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What wasn’t as welcome were the Northstar’s teething problems, most notably head gasket failures and oil consumption. These problems are well-understood these days, and there are fixes, but we have no way of knowing if this car had encountered those issues or if any repairs have been done, and if so if they were done correctly.

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It’s a very low-mileage car, and apart from a wrinkle on the right rear door, it looks like it’s in good shape. One wonders if the wrinkle in the door was the reason for the keys being taken away; it has the look of a garage-door-edge hit rather than a traffic altercation.

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This car could be a decent deal, if there are service records and everything checks out. It could also be a nightmarish money pit that will end up in the junkyard in six months after making you late for work for the last time. With a Northstar Cadillac, it’s all about the maintenance.


2000 Chrysler LHS – $2,400

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Engine/drivetrain: 3.5 liter V6, 4 speed automatic, FWD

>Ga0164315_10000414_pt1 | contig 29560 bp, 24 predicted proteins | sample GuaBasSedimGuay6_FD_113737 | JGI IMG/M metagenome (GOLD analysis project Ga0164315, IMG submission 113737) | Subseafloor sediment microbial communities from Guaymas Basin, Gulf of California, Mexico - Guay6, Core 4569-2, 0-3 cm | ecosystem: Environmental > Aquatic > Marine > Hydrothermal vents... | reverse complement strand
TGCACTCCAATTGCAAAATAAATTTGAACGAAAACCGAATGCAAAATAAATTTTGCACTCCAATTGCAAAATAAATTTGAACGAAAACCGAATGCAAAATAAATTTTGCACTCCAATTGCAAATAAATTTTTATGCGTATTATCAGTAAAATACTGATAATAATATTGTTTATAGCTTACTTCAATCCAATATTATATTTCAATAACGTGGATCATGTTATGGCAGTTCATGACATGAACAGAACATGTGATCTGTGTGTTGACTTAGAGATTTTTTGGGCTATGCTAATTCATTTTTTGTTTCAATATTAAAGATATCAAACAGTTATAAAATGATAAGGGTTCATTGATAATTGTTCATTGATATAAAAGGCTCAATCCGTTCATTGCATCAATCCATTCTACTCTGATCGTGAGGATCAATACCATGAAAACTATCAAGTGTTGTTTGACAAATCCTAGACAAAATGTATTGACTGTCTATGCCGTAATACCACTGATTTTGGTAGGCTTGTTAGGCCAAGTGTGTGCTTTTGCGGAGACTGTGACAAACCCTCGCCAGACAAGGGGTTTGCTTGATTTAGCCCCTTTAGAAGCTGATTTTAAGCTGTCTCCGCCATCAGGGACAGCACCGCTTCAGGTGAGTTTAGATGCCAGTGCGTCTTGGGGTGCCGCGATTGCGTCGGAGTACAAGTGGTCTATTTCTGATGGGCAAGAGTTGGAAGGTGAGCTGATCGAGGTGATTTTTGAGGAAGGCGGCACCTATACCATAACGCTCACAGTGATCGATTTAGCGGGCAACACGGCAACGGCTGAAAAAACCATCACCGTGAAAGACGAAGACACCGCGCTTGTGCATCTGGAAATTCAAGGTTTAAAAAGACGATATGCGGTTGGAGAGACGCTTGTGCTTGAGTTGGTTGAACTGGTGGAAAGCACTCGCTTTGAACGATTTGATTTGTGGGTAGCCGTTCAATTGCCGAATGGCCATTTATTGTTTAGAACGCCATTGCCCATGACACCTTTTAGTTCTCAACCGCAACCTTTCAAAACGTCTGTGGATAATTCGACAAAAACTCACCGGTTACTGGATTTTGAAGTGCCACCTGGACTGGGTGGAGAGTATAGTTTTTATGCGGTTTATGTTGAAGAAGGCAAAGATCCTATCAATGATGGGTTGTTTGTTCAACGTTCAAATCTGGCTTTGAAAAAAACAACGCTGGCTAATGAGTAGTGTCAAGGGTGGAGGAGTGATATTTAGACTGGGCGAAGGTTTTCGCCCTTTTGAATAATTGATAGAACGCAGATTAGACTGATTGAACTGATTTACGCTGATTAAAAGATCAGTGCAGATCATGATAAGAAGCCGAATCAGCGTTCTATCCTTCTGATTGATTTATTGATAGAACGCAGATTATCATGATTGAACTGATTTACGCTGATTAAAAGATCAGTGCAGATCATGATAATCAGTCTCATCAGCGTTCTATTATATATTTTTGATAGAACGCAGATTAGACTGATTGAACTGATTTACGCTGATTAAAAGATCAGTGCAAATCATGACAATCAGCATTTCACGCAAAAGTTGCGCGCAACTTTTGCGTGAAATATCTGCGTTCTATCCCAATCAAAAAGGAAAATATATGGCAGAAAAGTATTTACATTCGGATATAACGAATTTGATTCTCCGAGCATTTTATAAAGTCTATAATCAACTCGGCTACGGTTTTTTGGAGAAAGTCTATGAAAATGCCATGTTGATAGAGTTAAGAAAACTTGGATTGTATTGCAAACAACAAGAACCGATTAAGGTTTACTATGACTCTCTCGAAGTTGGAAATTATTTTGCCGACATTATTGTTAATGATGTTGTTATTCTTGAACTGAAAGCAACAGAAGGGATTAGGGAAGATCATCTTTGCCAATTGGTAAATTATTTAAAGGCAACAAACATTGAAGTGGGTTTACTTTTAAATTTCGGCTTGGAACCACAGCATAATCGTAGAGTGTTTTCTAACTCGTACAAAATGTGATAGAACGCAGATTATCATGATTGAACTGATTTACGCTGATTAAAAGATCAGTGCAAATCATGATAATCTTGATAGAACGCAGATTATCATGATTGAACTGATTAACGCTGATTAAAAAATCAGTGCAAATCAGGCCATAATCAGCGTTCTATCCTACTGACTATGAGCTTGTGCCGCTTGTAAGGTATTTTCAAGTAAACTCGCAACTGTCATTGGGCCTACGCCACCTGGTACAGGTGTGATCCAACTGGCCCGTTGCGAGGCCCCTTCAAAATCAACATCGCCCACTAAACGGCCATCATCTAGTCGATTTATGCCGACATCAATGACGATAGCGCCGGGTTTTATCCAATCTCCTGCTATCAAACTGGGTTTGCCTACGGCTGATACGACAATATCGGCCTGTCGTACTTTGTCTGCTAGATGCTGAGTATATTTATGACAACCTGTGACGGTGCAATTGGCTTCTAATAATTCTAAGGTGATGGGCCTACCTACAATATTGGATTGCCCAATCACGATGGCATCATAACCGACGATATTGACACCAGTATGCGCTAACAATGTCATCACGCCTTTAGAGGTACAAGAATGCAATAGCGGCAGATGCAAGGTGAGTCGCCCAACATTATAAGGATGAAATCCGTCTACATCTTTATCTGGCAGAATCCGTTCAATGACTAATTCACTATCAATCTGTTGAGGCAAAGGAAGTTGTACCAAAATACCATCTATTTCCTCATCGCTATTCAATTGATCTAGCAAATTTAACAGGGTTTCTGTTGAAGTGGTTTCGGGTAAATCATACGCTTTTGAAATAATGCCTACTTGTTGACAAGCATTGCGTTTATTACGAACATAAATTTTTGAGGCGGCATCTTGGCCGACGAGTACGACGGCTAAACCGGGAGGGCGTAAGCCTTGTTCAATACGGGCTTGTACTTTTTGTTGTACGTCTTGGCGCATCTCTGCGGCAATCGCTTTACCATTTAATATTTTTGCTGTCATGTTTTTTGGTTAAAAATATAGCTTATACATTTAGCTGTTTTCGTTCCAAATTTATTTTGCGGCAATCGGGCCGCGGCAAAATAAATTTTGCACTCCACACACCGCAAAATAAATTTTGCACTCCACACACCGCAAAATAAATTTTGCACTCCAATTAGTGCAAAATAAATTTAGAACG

Location: Blaine, MN

Odometer reading: 144,000 miles

Runs/drives? You betcha

Chrysler’s LH chassis cars bridged the gap between the earlier long-running K-based sedans, and the now even-longer-running LX rear-wheel-drive cars. The LH came in a lot of flavors; this LHS was a mid-level model, tuned for comfort over handling, but not as squishy as something like a Buick LeSabre.


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The LHS is powered by a 3.5 liter single-overhead-cam V6 with four valves per cylinder, putting out a healthy 253 horsepower. Like the DeVille, this car is no slouch, as sofas-on-wheels go. It’s a bit sportier inside, with bucket seats and a console-mounted shifter in place of a more traditional bench seat and gearshift on the column. And as a graphic design and typography nerd, I have to say I really like Chrysler’s design and font choice for the gauges in the LHS: